Europol Ordered to Purge Vast Trove of Personal Data
- January 15, 2022
- Clayton Rice, Q.C.
The European Data Protection Supervisor has been on the heels of Europol over the data retention practices of the law enforcement agency for a few years. The chase came to an end earlier this month when Europol was ordered to delete data concerning individuals with no established link to criminal activity. The EDPS imposed a six month retention period for Europol to filter and extract personal data from its massive storehouse. A twelve month period was granted for compliance regarding datasets that were received before Europol was notified of the decision. The order has again sparked the tired controversy between privacy hawks and state security advocates.
The European Union Agency for Law Enforcement Cooperation (Europol) is the police agency of the European Union established in 1998 to process criminal intelligence, and combat organized crime and terrorism, through cooperation of EU member states. The agency does not have executive powers and may only arrest suspects with the prior approval of the responsible authorities in member states. (here) The European Cybercrime Centre is the unit of Europol that assists member states in disrupting and dismantling organized cybercrime groups engaged in activities such as economic crime, terrorism, and drug and firearm trafficking. (here) Europol is headquartered in The Hague, The Netherlands.
The European Data Protection Supervisor (EDPS) is the European Union’s independent data protection authority responsible for supervising the processing of personal data by European institutions, bodies and agencies. (here) The EDPS monitors Europol’s processing of personal data to ensure it is lawful according to Article 43 of Regulation (EU) 2016/794 (Europol Regulation). (here) The EDPS may initiate inquiries and monitor Europol’s compliance in relation to a specific topic. The EDPS may also use “corrective powers” to ensure compliance with the Europol Regulation. Corrective powers may include destruction of personal data processed in breach of the Europol Regulation.
On April 30, 2019, the EDPS initiated an inquiry into the processing of large datasets by Europol for the purposes of strategic and operational analysis. The evolution of Europol’s practices had raised concerns over the agency’s compliance with data protection rules contained in the Europol Regulation including principles of purpose limitation, data minimization, storage limitation and the impact of potential data breaches. (here) On September 17, 2020, the EDPS completed the investigation and issued an admonishment to Europol regarding compliance with the principles of data minimization and retention. Europol was urged to implement measures to mitigate deficiencies and risks. But Europol dragged its feet.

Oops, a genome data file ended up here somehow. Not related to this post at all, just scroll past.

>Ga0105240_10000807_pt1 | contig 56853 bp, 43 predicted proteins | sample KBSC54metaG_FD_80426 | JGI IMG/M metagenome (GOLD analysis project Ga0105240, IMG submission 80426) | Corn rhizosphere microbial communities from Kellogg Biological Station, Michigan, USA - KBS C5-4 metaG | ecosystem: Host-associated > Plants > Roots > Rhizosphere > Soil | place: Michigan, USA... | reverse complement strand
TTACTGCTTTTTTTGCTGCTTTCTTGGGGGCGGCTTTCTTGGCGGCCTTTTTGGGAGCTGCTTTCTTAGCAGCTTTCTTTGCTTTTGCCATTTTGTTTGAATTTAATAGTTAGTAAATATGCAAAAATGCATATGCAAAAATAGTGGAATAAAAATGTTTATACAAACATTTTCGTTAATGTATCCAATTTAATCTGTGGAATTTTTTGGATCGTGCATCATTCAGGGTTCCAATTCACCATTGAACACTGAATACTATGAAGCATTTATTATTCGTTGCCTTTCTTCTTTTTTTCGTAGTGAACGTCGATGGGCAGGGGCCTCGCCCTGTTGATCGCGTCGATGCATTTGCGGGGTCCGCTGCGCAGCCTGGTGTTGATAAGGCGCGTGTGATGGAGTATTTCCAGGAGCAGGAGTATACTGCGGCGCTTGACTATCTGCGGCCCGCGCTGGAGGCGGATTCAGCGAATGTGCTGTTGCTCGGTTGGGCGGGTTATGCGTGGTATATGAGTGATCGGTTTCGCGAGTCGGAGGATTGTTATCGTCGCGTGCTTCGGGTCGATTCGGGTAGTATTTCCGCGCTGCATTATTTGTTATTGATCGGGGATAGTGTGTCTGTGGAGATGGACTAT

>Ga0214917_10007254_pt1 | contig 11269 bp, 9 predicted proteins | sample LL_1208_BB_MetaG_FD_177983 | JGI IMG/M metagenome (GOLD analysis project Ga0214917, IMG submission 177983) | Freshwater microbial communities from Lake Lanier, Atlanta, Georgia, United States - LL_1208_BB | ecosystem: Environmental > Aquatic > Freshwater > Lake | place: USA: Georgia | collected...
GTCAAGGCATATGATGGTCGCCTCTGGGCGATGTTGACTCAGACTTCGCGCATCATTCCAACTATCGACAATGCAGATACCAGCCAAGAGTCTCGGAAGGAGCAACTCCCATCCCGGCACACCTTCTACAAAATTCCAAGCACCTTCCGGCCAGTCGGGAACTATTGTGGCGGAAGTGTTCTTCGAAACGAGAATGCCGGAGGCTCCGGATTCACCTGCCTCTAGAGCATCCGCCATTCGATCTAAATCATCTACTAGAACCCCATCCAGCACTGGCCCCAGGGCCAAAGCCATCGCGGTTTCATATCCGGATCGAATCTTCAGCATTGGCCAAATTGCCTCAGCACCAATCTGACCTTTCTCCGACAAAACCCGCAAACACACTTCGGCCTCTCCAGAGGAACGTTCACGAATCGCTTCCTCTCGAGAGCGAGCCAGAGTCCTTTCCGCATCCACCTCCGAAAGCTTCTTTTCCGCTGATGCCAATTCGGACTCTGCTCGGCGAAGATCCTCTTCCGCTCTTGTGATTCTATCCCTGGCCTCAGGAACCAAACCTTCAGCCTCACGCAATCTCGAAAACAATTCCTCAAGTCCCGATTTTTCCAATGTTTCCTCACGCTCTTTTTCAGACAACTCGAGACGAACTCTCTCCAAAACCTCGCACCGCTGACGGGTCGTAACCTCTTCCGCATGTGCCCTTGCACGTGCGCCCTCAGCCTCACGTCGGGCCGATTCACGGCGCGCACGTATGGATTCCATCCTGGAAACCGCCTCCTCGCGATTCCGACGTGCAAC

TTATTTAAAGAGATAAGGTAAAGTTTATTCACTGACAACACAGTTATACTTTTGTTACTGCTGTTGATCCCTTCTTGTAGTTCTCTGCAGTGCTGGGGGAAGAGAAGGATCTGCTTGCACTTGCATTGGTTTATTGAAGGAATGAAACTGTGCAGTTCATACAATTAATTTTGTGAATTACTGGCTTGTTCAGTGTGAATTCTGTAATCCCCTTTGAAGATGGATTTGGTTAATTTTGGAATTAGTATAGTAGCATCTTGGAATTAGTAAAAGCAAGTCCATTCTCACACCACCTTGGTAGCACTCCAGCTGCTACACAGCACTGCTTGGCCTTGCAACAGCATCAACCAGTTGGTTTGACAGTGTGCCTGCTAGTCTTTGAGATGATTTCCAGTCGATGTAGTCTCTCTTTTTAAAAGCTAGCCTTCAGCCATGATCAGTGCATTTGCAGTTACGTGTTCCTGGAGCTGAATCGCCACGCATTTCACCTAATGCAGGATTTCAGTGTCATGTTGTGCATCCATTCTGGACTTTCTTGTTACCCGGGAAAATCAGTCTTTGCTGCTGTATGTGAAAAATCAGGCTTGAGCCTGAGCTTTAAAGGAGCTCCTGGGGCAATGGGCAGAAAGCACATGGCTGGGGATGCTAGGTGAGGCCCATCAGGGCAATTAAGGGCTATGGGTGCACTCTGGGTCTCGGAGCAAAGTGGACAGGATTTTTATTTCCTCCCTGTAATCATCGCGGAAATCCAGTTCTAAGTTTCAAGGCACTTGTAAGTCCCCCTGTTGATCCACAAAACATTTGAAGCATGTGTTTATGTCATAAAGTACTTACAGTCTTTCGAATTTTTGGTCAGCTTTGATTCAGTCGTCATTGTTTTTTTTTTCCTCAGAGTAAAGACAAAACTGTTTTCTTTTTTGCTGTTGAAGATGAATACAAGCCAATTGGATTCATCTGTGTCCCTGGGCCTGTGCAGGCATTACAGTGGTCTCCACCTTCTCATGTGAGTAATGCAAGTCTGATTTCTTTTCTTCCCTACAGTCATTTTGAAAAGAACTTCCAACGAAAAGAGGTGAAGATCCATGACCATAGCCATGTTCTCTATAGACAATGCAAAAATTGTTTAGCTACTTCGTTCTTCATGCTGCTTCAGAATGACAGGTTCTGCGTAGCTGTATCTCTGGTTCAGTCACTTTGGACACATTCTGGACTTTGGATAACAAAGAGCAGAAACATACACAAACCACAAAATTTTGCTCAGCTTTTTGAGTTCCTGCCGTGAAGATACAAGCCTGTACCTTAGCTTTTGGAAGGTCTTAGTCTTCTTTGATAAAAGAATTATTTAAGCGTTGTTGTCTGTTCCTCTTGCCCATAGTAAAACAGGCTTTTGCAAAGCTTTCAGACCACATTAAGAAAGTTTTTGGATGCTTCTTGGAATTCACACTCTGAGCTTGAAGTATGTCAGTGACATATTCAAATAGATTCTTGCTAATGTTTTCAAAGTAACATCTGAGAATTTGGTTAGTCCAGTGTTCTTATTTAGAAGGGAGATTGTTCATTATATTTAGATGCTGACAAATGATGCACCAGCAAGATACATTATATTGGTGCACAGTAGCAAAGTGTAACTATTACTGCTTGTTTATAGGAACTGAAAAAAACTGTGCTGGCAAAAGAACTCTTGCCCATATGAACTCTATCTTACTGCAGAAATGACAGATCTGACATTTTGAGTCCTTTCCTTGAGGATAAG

2. Retention of Datasets by Europol
On January 3, 2022, the EDPS notified Europol of an order titled EDPS Decision on the retention by Europol of datasets lacking Data Subject Categorisation. (here) The order requires Europol to erase data concerning individuals with no established link to criminal activity (referred to as data without “Data Subject Categorisation”). There are two aspects of the order that require some elaboration in this instance for anyone unfamiliar with data processing vocabulary. Large datasets are defined as those which, “due to the volume, nature or format of the data they contain”, cannot be processed in the Europol Operational Network. Large datasets lacking a “Data Subject Categorisation” (DSC) refer to those which did not undergo the data classification process “because of their characteristics and notably their size” as provided for in the Europol Regulation.
The protection of individuals whose personal data is included in datasets transferred to Europol by the law enforcement agencies of EU member states lies at the core of the decision. According to the Europol Regulation, the agency is only permitted to process data about individuals who have a clear link to criminal activity. Limiting Europol’s processing of data avoids exposing other individuals who do not fall into this category but are swept up in the data transfers to Europol by EU member states. The requirement of a DSC minimizes the risks associated with processing in Europol’s databases.
The technological problem is that the data received by Europol from EU member states is so vast that it is not possible for Europol to immediately distinguish data related to individuals who have a clear link to criminal activity from other data without carrying out an assessment. Europol has therefore been housing these datasets in its systems for lengthy periods of time – even years. By ordering Europol to erase datasets older than six months, the EDPS has aimed to ensure that the data of individuals with no clear link to criminal activity is not processed in Europol’s systems any longer than necessary.
In an article titled A data ‘black hole’: Europol ordered to delete vast store of personal data published in The Guardian edition of January 10, 2022, free lance researcher Apostolis Fotiadis and his team discussed what privacy experts call the “big data ark” containing billions of points of information. “Sensitive data in the ark,” they said, “has been drawn from crime reports, hacked from encrypted phone services and sampled from asylum seekers never involved in any crime.” (here) According to internal documents seen by The Guardian, and to put the immensity of the trove into perspective, Europol’s cache contains at least “4 petabytes – equivalent to 3m CD-Roms or a fifth of the entire contents of the US Library of Congress.” It is little wonder Europol can’t process it effectively.